The Bush administration says it is pressing ahead with plans to extend a U.S. missile defense system to Europe to defend NATO allies from possible future missile launches from North Korea, Iran, and other nations. VOA's Michael Bowman reports from Washington, where Pentagon officials are attempting to allay deep Russian misgivings about the program and perhaps even secure some form of Russian participation in the initiative.
When he sought the presidency in 2000, George Bush promised to redouble U.S. efforts to forge a missile defense system, an idea first championed by President Ronald Reagan in the 1980s as a shield against the weaponry of the Soviet Union.
Today, the Bush administration believes it has overcome more than two decades of persistent technological obstacles and setbacks to the point where it can contemplate not only protecting American soil from missile attack, but portions of Europe as well.
The Soviet Union has long ceased to exist. But, according to U.S. Defense Undersecretary for Policy Eric Edelman, new threats have emerged. "We are doing this because we face a growing danger of the proliferation of ballistic missile technology. There are some 20 countries actively developing [ballistic missile] programs. We are particularly concerned, of course, about the threats from North Korea. We are also, of course, increasingly concerned about the missile capability that Iran is developing," he said.
Edelman spoke at a Pentagon news conference Tuesday.
The Bush administration envisions installing a limited number of missile interceptors in Poland and a radar site in the Czech Republic. The plan is proceeding despite strong objections from Russia, which views the anti-missile shield as a threat to its strategic capabilities and a violation of past agreements between Washington and Moscow. The fact that the new missile interceptors and the radar system would be housed in nations that once formed part of the Soviet bloc is seen as an irritant, as well.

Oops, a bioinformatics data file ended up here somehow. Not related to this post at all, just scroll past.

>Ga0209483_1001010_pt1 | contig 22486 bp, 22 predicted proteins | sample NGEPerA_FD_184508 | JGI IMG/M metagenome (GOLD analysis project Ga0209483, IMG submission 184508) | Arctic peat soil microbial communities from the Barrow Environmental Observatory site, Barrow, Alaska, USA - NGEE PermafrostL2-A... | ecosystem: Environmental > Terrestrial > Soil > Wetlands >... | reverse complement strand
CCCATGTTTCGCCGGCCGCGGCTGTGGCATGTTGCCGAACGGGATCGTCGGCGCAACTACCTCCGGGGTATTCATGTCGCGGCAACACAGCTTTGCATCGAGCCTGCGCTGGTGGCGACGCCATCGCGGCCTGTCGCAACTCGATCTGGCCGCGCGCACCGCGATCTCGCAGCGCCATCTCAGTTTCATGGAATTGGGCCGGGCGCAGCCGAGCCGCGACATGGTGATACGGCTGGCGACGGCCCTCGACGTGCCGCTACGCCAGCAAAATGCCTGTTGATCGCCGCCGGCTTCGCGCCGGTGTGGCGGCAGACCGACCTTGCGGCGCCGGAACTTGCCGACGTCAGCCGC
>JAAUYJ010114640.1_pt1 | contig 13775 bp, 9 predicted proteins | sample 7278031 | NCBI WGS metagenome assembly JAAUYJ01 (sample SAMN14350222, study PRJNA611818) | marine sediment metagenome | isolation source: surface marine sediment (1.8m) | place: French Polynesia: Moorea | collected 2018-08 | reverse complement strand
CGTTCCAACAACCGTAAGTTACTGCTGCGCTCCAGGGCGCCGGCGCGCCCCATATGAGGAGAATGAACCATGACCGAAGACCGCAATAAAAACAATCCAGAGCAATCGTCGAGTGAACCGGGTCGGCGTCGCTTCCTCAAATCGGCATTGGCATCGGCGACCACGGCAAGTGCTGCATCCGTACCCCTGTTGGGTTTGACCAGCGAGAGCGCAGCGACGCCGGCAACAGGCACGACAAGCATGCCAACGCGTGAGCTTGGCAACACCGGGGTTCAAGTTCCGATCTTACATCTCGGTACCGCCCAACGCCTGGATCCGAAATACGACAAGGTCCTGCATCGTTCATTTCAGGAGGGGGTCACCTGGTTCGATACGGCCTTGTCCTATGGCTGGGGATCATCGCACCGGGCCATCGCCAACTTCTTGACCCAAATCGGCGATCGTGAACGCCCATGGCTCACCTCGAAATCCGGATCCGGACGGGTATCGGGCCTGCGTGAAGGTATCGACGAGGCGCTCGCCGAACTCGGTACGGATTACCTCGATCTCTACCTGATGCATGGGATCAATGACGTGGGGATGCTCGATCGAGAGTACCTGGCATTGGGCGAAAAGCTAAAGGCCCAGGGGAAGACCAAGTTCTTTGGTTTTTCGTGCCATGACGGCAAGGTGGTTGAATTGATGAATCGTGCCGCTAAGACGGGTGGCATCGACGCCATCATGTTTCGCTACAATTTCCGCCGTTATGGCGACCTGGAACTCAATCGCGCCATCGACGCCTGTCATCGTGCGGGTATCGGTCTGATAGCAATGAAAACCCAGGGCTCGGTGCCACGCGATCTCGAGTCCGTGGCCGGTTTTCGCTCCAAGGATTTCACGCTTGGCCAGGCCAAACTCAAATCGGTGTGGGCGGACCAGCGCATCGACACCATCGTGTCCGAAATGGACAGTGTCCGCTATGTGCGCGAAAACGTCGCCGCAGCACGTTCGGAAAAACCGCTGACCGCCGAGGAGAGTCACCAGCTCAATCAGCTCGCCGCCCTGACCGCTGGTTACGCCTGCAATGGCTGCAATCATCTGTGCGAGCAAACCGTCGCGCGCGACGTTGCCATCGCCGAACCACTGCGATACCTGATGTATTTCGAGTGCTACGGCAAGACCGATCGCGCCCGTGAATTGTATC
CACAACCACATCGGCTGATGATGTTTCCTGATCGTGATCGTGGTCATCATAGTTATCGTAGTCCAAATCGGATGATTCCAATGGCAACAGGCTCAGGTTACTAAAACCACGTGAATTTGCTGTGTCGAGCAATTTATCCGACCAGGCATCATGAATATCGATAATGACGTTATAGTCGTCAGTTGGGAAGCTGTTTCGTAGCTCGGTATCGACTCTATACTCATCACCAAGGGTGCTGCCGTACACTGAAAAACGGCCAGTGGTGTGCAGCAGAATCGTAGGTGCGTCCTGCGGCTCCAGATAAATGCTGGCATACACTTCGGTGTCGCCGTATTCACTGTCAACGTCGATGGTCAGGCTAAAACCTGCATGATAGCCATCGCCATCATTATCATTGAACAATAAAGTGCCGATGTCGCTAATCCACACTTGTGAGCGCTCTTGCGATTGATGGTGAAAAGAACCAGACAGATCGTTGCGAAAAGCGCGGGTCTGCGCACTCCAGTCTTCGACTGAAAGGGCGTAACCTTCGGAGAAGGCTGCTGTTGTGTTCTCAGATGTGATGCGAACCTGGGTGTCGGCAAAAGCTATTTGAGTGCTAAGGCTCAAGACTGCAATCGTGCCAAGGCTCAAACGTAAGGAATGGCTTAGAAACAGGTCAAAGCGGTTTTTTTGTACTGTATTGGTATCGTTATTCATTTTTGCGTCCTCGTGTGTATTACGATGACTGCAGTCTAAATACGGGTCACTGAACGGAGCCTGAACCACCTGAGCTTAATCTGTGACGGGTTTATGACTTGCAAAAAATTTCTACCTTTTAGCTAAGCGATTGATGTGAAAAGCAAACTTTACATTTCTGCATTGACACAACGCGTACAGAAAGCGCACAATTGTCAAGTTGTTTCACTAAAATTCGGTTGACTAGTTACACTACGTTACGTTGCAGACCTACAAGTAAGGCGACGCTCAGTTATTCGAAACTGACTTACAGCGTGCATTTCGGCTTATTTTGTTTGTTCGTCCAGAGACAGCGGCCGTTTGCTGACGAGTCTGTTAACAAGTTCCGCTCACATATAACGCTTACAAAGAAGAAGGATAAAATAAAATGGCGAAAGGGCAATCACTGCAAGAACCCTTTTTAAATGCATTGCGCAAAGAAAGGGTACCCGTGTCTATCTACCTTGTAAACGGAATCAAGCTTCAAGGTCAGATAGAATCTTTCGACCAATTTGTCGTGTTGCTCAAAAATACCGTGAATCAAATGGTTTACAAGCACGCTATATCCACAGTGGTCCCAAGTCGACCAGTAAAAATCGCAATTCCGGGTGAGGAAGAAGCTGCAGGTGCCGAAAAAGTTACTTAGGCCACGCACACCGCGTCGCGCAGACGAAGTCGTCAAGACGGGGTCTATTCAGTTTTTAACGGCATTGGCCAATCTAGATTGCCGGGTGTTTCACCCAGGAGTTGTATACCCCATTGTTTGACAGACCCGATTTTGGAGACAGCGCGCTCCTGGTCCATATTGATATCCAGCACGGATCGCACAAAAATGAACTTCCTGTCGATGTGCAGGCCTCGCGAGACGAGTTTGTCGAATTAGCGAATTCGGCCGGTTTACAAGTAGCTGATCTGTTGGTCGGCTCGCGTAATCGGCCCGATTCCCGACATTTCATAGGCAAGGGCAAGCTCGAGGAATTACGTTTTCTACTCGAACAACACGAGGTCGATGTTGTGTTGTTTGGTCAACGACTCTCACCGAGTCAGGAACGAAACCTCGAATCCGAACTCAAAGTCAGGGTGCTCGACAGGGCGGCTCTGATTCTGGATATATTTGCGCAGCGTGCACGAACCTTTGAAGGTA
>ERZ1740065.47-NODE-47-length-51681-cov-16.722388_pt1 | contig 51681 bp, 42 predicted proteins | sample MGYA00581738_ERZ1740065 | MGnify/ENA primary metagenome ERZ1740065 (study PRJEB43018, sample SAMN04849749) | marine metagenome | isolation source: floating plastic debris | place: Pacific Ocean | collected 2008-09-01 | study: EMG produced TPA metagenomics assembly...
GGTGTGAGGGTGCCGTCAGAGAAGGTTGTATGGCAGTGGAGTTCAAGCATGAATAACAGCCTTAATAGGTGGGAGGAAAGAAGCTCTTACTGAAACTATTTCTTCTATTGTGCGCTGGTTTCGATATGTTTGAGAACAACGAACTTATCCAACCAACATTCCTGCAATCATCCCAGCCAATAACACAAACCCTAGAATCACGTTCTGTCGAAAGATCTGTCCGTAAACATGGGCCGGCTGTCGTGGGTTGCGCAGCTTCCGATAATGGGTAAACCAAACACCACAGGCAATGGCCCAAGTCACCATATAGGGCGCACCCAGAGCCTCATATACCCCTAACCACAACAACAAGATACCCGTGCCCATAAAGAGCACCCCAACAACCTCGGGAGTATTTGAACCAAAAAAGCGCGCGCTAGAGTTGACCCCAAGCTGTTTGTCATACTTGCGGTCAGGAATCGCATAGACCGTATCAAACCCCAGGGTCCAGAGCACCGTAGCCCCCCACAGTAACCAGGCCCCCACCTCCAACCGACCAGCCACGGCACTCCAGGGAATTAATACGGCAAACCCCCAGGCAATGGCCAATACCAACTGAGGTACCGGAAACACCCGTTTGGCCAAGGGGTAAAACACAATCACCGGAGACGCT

Undersecretary Edelman stressed that Russia has nothing to fear. "The plan we have been discussing is completely defensive in nature. It does not pose a threat, we believe, to Russia's nuclear deterrent. We do not think that 10 kinetic interceptors with no explosive warhead, much less nuclear warhead, would pose a threat to Russia's hundreds of missiles and thousands of warheads," he said.
In fact, Edelman said U.S. officials have had extensive contacts with their Russian counterparts to discuss the matter and possibly secure some form of Russian participation in the program. He noted that missiles launched from Iran or North Korea would be of concern to Moscow, as well.
The undersecretary did not say what, if any, common ground has been reached with Russia, but news reports from Moscow quote Russian officials as rejecting cooperation with the United States on missile defense.
Edelman says the United States estimates Iran will possess the ability to launch missiles capable of reaching Europe or beyond by 2015, and that action before then is warranted. "It is prudent to have that defensive capability in place before the threat matures. I think trying to put it in place afterwards would become a lot harder, and would subject our European friends and allies and, potentially, our forces, to being subject to both attack and blackmail," he said.
The defense undersecretary said extending the U.S. missile shield will ensure that the defense of the United States remains "coupled" with that of Europe, even as memories of the Cold War fade and new challenges arise.